A deposit is money paid to a landlord or letting agent to ensure the tenant or tenants keep to their obligations, for example to pay rent and return the accommodation at the end of the tenancy in the same condition, fair wear and tear excepted. These payments are sometimes described as ‘tenancy deposits’, ‘damage deposits’ or ‘security deposits’.

Sometimes, a landlord or agent will ask for a payment to hold the property for the prospective tenant(s) whilst negotiations about a tenancy take place; this ‘holding deposit’ or ‘reservation fee’ is different from a tenancy deposit.

Types of Deposit

Holding deposit or reservation fee

The landlord or letting agent can ask for a holding deposit while the terms of the tenancy are being negotiated or while the landlord carries out any pre-tenancy checks, this type of deposit is capped at one week’s rent. If you are asked to pay a holding deposit or reservation fee, make sure you are given a proof of payment, such as a receipt and that you have written confirmation about any terms of repayment.

Tenancy deposit also known as a security deposit or damage deposit)

Tenancy deposits are payments intended to protect the landlord against any financial loss they might suffer arising out of a breach of contract by the tenant.  Generally, the tenancy contract will refer to the deposit being used to cover any unpaid rent, cleaning costs and any damage to the property caused by a tenant or their guests. It is advisable to check the tenancy contract as this may outline specifically what it is intended to cover.  The maximum tenancy deposit is 5 weeks rent.

Landlord’s obligation to protect the tenancy deposit

If you pay a deposit in connection with an assured shorthold tenancy, your landlord is required to protect it.  A tenancy contract will often state what kind of tenancy has been created, though if you are renting from a private landlord who does not live in the same premises it is likely you have an assured shorthold tenancy, regardless of how it might be described in the contract.

If you rent your home directly from the University, e.g. you live in University-owned halls of residence, you will not have an assured shorthold tenancy and there is no requirement therefore for the deposit to be protected.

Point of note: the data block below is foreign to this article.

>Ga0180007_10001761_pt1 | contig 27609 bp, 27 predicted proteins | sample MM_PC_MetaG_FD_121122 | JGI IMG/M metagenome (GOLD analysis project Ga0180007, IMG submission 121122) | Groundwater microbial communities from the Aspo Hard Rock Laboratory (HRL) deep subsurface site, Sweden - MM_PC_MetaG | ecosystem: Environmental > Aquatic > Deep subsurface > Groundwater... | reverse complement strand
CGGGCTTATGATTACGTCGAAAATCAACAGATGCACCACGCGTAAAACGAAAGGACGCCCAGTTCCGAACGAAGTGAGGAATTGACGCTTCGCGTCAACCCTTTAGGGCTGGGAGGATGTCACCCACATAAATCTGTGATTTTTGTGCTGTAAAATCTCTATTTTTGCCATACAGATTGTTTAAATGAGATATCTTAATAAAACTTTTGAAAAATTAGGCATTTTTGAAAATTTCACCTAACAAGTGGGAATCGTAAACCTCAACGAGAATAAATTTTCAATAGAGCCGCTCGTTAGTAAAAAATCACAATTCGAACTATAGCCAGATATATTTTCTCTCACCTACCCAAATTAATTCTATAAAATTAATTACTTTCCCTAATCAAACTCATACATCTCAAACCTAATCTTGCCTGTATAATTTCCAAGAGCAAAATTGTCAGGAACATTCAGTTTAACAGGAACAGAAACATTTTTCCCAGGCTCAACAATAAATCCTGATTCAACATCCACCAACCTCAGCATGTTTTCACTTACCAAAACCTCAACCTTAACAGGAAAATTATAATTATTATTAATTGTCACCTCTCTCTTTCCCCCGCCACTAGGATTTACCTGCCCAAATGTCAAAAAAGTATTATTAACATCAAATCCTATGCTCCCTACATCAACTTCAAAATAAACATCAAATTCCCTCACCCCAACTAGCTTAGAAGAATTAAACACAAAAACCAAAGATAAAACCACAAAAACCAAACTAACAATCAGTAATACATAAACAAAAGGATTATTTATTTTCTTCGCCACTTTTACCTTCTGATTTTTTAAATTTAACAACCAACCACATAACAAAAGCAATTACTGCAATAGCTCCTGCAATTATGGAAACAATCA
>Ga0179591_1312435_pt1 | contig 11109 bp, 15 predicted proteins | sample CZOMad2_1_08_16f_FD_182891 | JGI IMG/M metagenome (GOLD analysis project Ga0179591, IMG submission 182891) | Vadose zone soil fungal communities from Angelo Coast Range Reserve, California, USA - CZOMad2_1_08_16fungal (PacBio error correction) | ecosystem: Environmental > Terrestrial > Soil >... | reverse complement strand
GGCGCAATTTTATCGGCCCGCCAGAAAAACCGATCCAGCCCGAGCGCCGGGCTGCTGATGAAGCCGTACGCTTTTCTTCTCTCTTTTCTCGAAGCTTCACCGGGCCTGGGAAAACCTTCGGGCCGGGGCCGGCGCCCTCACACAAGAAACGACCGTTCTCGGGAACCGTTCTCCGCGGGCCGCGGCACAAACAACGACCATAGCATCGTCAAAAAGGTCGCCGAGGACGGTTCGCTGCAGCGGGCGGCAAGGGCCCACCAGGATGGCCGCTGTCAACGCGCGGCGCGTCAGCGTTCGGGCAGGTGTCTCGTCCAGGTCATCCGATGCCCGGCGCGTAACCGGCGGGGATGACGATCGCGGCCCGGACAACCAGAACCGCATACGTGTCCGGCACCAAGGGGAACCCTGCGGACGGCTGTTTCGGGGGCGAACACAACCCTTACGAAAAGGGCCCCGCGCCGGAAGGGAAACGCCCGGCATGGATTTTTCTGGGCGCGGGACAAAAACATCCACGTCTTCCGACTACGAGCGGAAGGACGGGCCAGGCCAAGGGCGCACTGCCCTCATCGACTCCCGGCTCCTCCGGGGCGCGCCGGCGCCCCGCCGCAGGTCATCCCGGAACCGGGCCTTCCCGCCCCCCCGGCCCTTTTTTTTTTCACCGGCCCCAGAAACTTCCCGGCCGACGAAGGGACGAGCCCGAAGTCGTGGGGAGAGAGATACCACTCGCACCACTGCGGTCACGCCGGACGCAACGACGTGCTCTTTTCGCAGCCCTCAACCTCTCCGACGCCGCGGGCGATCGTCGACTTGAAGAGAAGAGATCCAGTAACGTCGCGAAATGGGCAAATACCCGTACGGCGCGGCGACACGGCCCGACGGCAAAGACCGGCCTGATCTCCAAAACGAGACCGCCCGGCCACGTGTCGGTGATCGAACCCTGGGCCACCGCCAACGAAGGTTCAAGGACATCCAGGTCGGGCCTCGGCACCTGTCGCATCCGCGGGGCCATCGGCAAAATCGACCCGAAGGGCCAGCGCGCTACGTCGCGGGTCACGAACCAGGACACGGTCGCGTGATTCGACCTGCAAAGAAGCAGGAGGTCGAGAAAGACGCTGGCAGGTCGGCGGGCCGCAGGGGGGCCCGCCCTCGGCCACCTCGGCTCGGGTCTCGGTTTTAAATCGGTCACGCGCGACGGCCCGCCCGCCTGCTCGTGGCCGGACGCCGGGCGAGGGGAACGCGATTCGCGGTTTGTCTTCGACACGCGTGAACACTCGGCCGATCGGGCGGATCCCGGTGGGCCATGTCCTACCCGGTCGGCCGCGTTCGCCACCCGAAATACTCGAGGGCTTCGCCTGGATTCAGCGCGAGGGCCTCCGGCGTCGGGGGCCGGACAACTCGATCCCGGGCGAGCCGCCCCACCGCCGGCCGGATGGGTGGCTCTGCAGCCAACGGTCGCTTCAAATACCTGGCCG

Generally, landlords and letting agents who ask for a deposit are required to protect it within a tenancy deposit protection scheme within 30 days of receiving the deposit. They also need to notify the tenant(s) within the same 30 days which scheme they have chosen, with contact details and other information prescribed by law. The scheme provider will independently confirm to all parties once the deposit has been protected.  

There are three companies that offer deposit protection schemes:  

Deposit Protection Service (DPS)

    • Phone number: 0844 4727 000 
    • Website  

The Dispute Service (TDS)

    • Phone number: 0845 226 7837 
    • Website 

My Deposits

    • Phone number: 0844 980 0290 
    • Website

What if the landlord fails to protect your deposit?

If your landlord/letting agent fails to comply with their obligations (see ‘Landlord’s obligation to protect the tenancy deposit’ above), you can apply to the County Court for an order that the deposit is returned or that it is paid into one of the protection schemes. Additionally, the court must order that a penalty is paid by the landlord/letting agent to the tenant of one, two or three times the amount of the deposit as the court sees fit.  

If you think that the landlord/letting agent has failed to protect your deposit or has failed to provide you with the ‘prescribed information’ within the 30 days, seek advice from the Student Advice and Support Service.

How can the University Support you?

Please always use the University webpages as a first point of reference. If you require more guidance or information that is not covered in the webpages contact the Student Advice and Support Service

Last Updated: 28th September 2023